Jennet Conant writes a colorful chapter of Washington history in The Irregulars (Simon & Schuster, $27.95), her new biography of Roald Dahl. She focuses on Dahl’s wartime years here, spying for the British, who were anxious to draw America into their battle with Nazi Germany. As a spy, Dahl relayed to his home office gossip from the political and diplomatic scenes, as well as from the local cocktail circuit and even pillow talk with the prominent rich and beautiful ladies he bedded, including Clare Booth Luce. If he couldn’t collect enough rumors, he manufactured them. Despite Dahl’s sometimes shaky espionage operations, the intelligence network, officially known as British Security, succeeded in securing America’s support for the British war effort.
Stalin’s Children (Walker, $26) profiles three remarkable generations of one family in Soviet and post-Soviet Russia. Newsweek’s Moscow bureau chief Owen Matthews balances personal memoir with historical artifact to provide a vivid account of his half-Russian, half-British family. Matthews’s grandfather was a Soviet propagandist who disappeared in Stalin’s purges, leaving Matthews’s mother, Lyudmila, an orphan. His father was an Oxford student courted by the KGB but expelled from the USSR after he fell in love with Lyudmila. With recourse to KGB files, love letters, his own empathy and narrative talent, Matthews offers an enthrallingly personal story of seemingly impersonal forces and events. Matthews’s family was affected by everything from the first five-year plan to Stalin’s funeral, from Gorbachev’s college years to the USSR’s collapse. A lot of history—but when put in the perspective of one remarkable family, fascinating and comprehensible.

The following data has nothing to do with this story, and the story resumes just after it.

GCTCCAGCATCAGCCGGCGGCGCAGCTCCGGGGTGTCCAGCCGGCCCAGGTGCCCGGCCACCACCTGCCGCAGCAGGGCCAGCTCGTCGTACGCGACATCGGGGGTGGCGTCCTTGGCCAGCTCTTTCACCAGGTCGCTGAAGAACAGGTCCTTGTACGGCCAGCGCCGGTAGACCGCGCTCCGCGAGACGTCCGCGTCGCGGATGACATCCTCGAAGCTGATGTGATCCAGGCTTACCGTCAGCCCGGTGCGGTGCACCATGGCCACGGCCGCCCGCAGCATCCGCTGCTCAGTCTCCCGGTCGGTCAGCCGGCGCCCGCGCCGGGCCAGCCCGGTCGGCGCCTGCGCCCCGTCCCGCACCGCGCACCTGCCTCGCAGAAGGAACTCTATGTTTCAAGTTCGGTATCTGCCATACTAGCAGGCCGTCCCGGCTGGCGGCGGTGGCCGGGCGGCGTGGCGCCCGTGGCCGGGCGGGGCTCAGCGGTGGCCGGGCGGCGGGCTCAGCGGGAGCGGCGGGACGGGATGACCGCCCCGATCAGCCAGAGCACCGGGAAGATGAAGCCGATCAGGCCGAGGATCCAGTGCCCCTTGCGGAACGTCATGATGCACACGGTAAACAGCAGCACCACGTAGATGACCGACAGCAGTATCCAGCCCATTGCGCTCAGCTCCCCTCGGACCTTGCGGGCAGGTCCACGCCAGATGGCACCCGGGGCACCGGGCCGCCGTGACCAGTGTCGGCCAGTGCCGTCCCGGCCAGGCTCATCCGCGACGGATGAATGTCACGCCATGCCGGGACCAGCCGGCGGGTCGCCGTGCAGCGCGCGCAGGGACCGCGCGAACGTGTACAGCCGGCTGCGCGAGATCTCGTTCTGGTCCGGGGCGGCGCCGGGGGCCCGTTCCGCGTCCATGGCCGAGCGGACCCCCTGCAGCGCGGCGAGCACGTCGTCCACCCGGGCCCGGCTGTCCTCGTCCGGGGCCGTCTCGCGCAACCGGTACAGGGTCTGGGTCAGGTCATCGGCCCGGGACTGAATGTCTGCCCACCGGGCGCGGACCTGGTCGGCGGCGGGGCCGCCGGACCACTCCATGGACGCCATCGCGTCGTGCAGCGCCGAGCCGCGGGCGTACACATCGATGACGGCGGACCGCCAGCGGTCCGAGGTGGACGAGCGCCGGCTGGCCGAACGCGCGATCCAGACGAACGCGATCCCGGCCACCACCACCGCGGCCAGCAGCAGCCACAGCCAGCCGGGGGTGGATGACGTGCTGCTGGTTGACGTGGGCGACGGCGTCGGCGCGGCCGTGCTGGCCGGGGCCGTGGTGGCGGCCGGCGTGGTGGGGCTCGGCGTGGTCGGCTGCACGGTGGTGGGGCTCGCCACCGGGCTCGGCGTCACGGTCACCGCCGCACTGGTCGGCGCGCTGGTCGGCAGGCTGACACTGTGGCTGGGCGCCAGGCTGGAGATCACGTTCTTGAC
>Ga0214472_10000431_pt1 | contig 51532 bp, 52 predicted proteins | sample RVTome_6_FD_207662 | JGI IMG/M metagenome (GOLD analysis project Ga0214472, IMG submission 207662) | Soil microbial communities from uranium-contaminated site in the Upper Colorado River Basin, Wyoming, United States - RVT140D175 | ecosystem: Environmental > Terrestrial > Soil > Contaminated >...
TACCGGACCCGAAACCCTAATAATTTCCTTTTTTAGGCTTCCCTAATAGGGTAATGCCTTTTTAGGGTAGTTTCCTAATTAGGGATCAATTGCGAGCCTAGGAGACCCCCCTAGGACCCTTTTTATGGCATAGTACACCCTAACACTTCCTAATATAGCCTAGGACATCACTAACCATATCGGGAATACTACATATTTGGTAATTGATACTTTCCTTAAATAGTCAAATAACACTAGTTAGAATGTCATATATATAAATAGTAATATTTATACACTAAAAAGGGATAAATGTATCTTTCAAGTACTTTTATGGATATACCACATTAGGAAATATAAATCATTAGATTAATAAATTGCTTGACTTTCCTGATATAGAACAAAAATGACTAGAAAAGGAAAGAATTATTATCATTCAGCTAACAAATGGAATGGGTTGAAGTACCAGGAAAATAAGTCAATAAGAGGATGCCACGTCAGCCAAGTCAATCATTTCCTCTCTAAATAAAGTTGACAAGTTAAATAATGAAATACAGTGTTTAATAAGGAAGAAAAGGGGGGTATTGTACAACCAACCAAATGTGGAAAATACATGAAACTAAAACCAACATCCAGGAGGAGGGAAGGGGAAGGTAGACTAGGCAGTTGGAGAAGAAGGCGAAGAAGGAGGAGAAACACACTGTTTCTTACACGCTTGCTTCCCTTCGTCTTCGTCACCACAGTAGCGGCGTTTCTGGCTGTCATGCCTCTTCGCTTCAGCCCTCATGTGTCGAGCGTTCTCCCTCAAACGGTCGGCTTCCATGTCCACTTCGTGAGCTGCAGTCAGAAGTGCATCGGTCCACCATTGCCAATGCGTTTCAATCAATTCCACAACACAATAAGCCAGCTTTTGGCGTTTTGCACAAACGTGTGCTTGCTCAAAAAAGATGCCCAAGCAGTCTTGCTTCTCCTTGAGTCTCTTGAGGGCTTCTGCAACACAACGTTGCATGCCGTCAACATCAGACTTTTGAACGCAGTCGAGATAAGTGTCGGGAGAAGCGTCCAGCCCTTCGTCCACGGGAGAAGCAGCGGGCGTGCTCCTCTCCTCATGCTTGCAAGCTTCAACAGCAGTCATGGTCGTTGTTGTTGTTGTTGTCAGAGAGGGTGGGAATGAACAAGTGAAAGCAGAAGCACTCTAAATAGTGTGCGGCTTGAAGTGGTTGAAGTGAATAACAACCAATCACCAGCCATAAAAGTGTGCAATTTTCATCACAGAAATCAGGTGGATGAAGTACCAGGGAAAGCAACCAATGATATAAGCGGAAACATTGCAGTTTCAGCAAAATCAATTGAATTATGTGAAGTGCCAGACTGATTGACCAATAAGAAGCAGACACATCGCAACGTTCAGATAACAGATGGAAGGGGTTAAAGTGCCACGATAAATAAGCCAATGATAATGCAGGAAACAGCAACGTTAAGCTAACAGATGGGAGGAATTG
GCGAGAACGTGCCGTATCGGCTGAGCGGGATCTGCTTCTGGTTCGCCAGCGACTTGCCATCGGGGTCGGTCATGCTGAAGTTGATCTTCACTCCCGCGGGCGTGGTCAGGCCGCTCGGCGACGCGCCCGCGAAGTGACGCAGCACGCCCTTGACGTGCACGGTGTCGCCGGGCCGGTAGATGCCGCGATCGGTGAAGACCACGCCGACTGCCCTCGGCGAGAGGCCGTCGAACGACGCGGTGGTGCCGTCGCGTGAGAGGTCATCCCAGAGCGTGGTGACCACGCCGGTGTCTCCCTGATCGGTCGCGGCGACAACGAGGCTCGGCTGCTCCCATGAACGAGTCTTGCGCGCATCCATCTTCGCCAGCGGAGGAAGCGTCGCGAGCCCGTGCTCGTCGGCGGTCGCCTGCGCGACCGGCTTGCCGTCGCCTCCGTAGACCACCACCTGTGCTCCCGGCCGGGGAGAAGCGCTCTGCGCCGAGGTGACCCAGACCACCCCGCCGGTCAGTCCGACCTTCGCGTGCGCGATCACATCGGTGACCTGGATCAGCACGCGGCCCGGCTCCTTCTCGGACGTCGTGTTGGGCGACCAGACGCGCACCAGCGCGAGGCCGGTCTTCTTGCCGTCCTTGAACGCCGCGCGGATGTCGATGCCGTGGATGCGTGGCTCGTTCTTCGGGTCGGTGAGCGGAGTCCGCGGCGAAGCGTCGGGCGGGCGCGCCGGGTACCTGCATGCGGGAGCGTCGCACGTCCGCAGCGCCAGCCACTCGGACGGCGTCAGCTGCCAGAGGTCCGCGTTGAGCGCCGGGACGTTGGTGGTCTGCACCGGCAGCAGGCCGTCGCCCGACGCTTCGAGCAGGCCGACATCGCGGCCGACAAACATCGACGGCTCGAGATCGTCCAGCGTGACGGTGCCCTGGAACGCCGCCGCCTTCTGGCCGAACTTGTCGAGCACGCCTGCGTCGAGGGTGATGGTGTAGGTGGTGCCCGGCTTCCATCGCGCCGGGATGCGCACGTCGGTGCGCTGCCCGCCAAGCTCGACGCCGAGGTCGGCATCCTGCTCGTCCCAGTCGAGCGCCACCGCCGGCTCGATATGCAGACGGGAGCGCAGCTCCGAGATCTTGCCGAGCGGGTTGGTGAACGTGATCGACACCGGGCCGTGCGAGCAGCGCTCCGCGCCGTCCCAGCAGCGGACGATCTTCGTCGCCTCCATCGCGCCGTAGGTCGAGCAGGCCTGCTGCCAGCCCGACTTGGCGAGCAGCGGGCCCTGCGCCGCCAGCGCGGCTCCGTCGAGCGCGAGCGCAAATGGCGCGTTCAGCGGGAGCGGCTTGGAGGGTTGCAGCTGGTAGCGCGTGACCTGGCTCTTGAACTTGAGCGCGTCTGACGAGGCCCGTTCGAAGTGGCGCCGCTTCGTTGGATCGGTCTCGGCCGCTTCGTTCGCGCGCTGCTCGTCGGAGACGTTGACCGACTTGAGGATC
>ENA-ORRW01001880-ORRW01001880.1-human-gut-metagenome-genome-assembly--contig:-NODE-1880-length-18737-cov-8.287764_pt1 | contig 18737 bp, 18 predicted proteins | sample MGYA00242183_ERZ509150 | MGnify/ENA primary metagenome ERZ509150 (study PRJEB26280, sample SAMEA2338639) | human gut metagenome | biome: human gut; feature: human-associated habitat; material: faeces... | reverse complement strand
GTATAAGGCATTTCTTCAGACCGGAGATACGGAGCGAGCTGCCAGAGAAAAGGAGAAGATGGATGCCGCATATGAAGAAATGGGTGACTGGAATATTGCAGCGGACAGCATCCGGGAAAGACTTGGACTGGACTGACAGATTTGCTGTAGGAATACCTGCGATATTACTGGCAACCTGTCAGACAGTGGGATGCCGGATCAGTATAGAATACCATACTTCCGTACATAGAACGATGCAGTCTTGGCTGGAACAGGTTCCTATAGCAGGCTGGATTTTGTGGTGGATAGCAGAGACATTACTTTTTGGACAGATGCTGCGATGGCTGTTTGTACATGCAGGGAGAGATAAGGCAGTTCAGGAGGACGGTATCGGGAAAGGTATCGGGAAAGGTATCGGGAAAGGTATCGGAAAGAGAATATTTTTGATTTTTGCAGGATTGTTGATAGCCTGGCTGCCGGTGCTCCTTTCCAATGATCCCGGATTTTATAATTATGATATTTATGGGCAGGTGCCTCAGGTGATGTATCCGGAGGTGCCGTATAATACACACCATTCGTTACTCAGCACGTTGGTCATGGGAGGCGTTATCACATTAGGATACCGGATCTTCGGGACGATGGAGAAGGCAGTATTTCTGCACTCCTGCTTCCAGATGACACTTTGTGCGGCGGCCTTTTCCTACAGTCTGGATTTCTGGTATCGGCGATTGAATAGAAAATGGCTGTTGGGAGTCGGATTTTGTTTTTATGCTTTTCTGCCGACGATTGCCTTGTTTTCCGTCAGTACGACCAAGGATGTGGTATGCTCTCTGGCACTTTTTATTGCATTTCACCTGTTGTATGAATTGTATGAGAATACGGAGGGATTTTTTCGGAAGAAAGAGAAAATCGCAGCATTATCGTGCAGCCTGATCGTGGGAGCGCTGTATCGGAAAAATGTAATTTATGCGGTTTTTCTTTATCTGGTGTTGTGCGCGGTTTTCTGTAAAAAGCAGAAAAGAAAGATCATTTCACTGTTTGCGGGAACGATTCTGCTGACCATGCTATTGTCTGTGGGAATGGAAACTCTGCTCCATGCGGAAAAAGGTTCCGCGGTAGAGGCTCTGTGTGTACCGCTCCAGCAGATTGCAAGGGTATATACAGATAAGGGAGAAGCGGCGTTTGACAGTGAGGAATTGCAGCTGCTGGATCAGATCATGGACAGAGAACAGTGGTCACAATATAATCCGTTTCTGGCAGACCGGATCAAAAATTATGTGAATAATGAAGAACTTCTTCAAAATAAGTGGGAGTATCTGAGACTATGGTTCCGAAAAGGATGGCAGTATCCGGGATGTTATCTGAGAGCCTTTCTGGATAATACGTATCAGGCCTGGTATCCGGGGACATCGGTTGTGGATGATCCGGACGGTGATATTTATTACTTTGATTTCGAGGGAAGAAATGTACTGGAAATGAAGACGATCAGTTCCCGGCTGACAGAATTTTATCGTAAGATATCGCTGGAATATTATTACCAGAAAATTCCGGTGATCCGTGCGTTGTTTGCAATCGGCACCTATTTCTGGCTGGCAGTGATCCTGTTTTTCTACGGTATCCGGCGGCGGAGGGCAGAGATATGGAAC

In White Heat: The Friendship of Emily Dickinson and Thomas Wentworth Higginson (Knopf, $27.95), accomplished biographer Brenda Wineapple has struck on a rich subject, one combining literature, American history, and fascinating personalities. Everyone has heard of Emily Dickinson, although she remains enigmatic. By contrast, Higginson is unfamiliar today, though renowned in his time as a journalist, editor, abolitionist, and activist for black enfranchisement and women’s rights. He led the Union Army’s first black regiment, the First South Carolina volunteers, formed in 1862. Higginson met Dickinson just twice—an experience he said “drained my nerve power”—but the two corresponded for nearly 25 years, and Higginson left some of the few first-hand impressions of the poet that we have.